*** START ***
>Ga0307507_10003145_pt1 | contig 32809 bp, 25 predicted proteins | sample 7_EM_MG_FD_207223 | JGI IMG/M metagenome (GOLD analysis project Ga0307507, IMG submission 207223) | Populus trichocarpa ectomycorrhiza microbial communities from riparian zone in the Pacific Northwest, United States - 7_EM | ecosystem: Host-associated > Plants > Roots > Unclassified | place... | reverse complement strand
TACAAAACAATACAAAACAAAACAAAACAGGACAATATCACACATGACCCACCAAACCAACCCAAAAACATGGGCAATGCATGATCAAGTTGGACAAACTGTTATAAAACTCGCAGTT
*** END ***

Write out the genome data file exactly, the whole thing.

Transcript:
>Ga0307507_10003145_pt1 | contig 32809 bp, 25 predicted proteins | sample 7_EM_MG_FD_207223 | JGI IMG/M metagenome (GOLD analysis project Ga0307507, IMG submission 207223) | Populus trichocarpa ectomycorrhiza microbial communities from riparian zone in the Pacific Northwest, United States - 7_EM | ecosystem: Host-associated > Plants > Roots > Unclassified | place... | reverse complement strand
TACAAAACAATACAAAACAAAACAAAACAGGACAATATCACACATGACCCACCAAACCAACCCAAAAACATGGGCAATGCATGATCAAGTTGGACAAACTGTTATAAAACTCGCAGTT